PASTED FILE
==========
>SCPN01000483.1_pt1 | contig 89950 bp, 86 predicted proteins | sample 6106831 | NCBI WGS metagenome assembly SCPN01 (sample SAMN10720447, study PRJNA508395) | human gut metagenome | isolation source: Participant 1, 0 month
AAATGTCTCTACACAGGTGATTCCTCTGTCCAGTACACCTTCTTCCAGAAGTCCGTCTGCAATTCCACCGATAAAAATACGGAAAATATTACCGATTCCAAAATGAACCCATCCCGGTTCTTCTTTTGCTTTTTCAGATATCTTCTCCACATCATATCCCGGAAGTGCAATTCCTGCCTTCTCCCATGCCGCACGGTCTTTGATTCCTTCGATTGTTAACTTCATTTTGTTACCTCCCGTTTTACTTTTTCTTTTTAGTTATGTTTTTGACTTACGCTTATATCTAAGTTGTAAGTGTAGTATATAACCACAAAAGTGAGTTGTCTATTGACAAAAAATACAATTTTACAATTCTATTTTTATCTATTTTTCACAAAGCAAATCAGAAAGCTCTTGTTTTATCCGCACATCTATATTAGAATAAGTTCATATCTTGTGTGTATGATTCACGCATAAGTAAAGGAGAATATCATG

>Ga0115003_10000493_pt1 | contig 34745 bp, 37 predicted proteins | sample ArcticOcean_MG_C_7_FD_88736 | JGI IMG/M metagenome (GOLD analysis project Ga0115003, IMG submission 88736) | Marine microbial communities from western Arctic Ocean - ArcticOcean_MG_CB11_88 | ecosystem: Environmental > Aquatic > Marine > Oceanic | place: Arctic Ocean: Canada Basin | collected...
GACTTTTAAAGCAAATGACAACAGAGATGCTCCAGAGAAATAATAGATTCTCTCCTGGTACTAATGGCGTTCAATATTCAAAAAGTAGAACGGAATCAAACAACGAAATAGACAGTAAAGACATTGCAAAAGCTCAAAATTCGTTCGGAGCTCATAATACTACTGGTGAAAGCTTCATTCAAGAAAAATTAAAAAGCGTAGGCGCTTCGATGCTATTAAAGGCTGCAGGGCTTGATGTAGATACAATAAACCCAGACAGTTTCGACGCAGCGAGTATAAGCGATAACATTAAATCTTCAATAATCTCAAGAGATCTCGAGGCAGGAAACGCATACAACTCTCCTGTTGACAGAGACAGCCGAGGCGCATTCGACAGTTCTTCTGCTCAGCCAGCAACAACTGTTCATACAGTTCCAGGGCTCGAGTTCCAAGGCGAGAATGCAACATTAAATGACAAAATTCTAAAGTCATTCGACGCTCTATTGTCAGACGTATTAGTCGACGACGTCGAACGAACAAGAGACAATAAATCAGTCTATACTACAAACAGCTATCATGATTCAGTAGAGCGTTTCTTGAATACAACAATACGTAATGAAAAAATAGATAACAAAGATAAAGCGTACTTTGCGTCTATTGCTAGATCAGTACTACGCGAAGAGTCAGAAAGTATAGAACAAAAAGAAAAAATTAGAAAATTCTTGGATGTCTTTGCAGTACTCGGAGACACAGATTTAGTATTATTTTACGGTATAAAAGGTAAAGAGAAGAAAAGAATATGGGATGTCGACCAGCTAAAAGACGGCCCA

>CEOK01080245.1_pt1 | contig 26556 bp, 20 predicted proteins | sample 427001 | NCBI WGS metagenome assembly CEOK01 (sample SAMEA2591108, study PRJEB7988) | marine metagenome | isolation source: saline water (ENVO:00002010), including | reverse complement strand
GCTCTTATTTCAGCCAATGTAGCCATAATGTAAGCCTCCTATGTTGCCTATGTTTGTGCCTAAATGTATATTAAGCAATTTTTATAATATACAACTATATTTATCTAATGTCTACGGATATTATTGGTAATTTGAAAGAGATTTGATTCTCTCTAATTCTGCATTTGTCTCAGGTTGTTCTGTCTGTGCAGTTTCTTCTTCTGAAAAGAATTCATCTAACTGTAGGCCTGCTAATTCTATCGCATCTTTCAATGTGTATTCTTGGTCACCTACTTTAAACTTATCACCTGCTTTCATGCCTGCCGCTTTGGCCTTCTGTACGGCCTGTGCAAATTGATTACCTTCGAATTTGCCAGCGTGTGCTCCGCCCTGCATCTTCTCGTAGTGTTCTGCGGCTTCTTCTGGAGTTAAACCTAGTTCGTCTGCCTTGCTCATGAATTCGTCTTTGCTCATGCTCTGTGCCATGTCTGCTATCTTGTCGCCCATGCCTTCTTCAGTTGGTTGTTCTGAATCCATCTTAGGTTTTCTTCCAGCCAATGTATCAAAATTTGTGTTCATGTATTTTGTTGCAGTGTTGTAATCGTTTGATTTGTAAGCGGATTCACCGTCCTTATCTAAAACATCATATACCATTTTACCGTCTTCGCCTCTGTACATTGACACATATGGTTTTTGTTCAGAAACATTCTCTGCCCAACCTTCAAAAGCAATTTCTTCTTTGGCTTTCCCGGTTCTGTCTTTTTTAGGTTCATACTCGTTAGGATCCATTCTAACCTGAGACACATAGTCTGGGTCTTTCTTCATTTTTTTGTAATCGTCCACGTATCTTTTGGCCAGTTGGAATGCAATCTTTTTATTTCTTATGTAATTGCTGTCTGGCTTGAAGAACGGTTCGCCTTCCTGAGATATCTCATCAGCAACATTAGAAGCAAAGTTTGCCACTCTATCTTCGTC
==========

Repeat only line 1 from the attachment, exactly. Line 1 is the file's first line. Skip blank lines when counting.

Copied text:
>SCPN01000483.1_pt1 | contig 89950 bp, 86 predicted proteins | sample 6106831 | NCBI WGS metagenome assembly SCPN01 (sample SAMN10720447, study PRJNA508395) | human gut metagenome | isolation source: Participant 1, 0 month